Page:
It was an early morning in corporate America, many of the employees of a large, well-known insurance company were rushing to their departments; some had taken the time to grab a coffee, while others had skipped breakfast that morning to take a health screening test.
I had volunteered for a team that would check the blood pressure, blood sugar, and cholesterol levels of the employees. As was expected, many of the patients I saw that day were nervous; some were nervous about the small needles we used to prick fingers for a drop of blood, while others had a more deep-seated anxiety about what the results of high blood sugar and cholesterol could mean towards their health.
As I continued to collect samples and as patients saw results, many of those employees saw higher results than the doctor’s recommended levels.
Why the high cholesterol?
What was surprising was when seemingly healthy people’s results revealed high blood pressure, high blood sugar, or high cholesterol. A shocked woman who had just happily told me that she’d climbed almost all the mountains and hills worth climbing in California, had just found out that her cholesterol level did not correspond with her perceived level of health.
She began to ask me why I thought she had higher cholesterol, an otherwise symptomless condition. I asked her to look at her diet to see if foods high in saturated fat, red meats, and dairy were something she ate regularly. She slowly explained to me that she did pay attention to her activity but had neglected her diet, thinking that exercise would keep her healthy.
This past week I visited a beautiful and popular gym in California’s capitol, Sacramento. From the number of people that were there, I saw that they were serious about their health in regards to exercise but I wondered, how seriously do they consider their diet in relation to health?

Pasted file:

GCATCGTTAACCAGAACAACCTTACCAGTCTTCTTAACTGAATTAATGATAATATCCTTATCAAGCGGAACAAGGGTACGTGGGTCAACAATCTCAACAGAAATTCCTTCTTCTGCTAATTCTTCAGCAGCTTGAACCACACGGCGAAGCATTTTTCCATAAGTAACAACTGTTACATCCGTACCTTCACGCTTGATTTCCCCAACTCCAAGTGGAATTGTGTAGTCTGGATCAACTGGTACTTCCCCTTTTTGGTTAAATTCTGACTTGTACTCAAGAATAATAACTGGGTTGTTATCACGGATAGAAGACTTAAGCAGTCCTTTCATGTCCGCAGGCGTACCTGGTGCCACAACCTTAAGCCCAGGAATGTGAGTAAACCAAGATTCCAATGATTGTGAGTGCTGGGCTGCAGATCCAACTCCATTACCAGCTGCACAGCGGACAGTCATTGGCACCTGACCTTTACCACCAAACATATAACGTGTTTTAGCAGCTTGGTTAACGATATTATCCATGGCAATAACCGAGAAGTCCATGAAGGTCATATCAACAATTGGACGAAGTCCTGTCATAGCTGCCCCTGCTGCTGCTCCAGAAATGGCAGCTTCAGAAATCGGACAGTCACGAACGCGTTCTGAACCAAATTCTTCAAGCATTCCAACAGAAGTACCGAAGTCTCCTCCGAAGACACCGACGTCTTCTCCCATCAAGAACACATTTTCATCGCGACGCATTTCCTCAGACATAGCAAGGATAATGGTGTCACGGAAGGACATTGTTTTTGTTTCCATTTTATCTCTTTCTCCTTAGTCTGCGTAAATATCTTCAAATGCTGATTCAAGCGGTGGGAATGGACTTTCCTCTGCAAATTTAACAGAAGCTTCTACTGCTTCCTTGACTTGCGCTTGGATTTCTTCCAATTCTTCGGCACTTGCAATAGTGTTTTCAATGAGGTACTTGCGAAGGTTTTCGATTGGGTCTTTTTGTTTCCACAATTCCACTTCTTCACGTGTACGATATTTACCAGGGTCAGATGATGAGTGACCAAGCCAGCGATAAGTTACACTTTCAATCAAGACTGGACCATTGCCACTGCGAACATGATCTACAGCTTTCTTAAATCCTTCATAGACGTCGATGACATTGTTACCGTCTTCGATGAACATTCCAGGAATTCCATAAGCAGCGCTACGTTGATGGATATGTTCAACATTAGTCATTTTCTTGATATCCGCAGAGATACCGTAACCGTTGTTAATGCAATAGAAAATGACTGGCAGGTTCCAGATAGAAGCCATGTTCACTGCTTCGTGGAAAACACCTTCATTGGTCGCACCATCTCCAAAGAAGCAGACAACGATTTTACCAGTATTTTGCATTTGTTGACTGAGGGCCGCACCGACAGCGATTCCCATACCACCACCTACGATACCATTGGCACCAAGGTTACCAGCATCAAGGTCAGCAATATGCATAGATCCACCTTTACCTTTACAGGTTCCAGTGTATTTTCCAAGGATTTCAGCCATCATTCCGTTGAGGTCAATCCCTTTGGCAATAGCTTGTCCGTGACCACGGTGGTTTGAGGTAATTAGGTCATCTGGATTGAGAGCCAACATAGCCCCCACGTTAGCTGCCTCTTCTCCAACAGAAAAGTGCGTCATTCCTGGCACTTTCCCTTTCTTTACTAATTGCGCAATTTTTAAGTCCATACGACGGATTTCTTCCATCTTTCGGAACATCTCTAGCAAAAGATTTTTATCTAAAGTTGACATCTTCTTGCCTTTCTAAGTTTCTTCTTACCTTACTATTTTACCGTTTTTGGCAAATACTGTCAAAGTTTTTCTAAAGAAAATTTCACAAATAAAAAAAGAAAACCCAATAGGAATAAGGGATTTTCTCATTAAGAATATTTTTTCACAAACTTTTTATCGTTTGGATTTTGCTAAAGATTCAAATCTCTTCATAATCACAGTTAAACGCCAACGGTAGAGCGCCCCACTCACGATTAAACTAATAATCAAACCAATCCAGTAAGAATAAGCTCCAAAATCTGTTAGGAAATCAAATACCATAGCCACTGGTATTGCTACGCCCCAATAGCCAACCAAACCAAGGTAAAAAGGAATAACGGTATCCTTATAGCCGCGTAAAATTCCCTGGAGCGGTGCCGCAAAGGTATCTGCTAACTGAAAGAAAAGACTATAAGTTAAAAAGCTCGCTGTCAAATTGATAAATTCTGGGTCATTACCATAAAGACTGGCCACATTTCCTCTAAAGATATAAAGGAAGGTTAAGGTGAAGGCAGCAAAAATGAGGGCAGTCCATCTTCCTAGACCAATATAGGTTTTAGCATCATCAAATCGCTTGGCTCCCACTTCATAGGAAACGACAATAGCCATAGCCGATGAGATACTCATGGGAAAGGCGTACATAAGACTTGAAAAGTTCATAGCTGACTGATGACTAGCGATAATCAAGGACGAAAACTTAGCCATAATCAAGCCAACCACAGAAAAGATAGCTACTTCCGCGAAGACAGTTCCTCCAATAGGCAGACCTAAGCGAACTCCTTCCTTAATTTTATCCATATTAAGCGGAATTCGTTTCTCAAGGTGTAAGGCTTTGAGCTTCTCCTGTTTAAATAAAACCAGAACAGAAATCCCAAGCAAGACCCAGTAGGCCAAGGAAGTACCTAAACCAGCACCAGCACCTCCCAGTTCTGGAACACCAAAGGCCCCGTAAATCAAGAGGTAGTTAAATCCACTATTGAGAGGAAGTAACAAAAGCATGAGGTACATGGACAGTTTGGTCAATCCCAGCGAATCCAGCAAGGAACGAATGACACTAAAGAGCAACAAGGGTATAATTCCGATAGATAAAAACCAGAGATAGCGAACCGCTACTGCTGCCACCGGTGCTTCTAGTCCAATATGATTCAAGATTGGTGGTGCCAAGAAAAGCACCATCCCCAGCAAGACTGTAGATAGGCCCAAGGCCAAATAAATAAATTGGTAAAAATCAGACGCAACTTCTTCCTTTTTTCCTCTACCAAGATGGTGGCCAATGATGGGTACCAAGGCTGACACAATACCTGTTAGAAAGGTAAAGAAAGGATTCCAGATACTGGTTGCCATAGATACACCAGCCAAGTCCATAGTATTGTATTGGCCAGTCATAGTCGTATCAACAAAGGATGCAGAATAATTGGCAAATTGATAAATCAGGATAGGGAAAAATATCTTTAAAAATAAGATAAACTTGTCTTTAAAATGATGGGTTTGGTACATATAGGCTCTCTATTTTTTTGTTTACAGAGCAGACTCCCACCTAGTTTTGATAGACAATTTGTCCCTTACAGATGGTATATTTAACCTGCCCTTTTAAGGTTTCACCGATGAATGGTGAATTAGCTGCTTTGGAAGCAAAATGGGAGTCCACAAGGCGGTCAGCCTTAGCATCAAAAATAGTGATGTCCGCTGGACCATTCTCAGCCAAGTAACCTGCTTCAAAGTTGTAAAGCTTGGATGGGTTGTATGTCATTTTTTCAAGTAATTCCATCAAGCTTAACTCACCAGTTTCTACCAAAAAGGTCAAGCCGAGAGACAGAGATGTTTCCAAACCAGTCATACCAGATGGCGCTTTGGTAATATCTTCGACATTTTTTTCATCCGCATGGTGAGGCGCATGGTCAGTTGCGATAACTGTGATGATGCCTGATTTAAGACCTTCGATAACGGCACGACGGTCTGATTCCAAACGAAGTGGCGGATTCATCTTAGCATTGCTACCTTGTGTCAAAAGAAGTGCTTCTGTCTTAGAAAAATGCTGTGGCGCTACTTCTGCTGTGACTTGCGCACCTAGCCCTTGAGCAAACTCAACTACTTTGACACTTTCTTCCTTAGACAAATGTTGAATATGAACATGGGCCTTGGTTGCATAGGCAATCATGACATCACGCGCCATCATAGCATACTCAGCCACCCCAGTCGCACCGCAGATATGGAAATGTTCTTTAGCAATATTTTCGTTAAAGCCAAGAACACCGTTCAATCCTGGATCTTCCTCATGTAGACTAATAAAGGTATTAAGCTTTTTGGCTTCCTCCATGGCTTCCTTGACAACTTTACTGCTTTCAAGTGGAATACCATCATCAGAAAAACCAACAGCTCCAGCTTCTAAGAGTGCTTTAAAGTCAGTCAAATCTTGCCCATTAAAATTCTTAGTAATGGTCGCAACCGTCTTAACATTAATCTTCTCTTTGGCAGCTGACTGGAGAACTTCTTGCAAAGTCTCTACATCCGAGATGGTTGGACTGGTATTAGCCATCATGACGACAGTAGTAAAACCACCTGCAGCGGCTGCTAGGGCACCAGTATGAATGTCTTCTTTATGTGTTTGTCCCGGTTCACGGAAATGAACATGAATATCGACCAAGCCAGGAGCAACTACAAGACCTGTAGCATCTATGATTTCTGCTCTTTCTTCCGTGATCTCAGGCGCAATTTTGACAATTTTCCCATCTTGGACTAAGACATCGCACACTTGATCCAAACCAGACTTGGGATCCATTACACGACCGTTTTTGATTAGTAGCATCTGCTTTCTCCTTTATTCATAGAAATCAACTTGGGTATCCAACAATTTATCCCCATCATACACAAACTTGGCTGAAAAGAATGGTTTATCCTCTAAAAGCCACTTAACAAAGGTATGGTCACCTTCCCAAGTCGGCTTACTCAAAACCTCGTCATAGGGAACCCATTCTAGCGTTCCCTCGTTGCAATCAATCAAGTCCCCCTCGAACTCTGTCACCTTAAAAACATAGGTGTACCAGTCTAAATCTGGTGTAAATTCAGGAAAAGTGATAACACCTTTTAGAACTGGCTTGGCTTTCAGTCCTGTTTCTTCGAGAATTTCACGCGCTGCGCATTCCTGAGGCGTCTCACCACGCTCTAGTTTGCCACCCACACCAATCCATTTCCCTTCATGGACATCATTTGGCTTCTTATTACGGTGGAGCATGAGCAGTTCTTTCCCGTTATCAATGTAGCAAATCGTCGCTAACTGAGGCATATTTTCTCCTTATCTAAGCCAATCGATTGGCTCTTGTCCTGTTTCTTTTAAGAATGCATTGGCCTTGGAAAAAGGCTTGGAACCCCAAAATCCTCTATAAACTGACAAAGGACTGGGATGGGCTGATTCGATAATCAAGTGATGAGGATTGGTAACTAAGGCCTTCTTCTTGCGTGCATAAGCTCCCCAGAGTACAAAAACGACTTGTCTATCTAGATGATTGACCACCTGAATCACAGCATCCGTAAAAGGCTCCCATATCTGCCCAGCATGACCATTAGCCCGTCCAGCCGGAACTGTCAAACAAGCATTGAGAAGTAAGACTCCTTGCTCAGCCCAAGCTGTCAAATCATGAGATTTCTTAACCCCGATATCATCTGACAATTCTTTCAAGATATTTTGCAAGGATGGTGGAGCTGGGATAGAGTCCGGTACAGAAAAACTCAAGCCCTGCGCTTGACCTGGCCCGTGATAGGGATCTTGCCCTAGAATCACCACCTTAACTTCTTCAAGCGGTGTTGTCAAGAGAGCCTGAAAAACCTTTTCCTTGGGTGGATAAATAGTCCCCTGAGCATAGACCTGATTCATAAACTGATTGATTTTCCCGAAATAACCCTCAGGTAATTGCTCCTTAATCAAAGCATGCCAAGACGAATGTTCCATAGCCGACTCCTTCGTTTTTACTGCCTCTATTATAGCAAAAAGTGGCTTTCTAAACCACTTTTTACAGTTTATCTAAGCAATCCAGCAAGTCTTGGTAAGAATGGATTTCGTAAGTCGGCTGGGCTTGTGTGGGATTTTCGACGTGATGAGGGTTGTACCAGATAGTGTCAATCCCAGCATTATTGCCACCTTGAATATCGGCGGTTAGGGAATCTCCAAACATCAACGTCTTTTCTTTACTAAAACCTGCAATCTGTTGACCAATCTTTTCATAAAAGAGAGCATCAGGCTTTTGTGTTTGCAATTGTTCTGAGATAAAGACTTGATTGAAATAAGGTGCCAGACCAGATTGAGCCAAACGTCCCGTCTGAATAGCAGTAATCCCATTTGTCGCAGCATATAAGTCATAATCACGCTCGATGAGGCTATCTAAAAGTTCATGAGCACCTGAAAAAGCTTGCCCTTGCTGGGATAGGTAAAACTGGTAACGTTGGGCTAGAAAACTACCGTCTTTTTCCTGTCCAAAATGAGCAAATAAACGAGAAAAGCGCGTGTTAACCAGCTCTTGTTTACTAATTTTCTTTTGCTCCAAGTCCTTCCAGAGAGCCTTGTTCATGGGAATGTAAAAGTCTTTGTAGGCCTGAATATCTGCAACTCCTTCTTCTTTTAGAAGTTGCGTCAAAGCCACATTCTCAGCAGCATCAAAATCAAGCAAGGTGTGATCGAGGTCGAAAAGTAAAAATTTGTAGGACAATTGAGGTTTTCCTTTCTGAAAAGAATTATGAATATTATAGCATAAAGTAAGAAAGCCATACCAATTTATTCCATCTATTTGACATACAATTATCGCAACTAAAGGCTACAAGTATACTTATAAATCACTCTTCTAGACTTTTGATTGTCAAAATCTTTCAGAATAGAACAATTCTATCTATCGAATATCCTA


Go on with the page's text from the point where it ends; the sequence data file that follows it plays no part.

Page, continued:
A focus on diet
The truth is; many are realizing that diet may be being neglected by the health-conscious. Matt Cartwright, a congressman from Pennsylvania, is already calling for the United States Department of Agriculture (USDA) to research a plant-based diet to help reduce strain on the environment and assist with national overall health.
This plan for a novel, plant-based diet—due to be included in the USDA’s 2020 Dietary Guidelines–may be exactly what many people need to understand how diet can work together with regular exercise to maintain overall health.
The plant-based difference
It had been years since I had checked my cholesterol and throughout the morning of the health screening, I began to wonder where my levels of LDL, HDL (cholesterol) and triglycerides were. Coincidentally, my whole team had been wondering about their health too, so as we saw the last patients off, we all underwent the same tests. Many of us were fairly happy with the results with a few exceptions, but when my results began to be read by the nurse who had taken my blood, my colleagues were shocked to hear how my levels were near or slightly lower than the recommended levels.
What made the difference in my levels of cholesterol when compared to that of my colleagues? When my team asked me how it was possible that I had such textbook results, I responded by telling them about my lifestyle of a plant-based diet.
Recommended cholesterol levels:
- Total cholesterol: less than 200 (Ideally under 160)
- HDL (good cholesterol)
- Men: (higher than 40)
- Women: (higher than 50)
- LDL (bad cholesterol) Lower than 130 (Ideally under 70)
- Triglycerides: less than 150 while fasting (Ideally under 100 while fasting)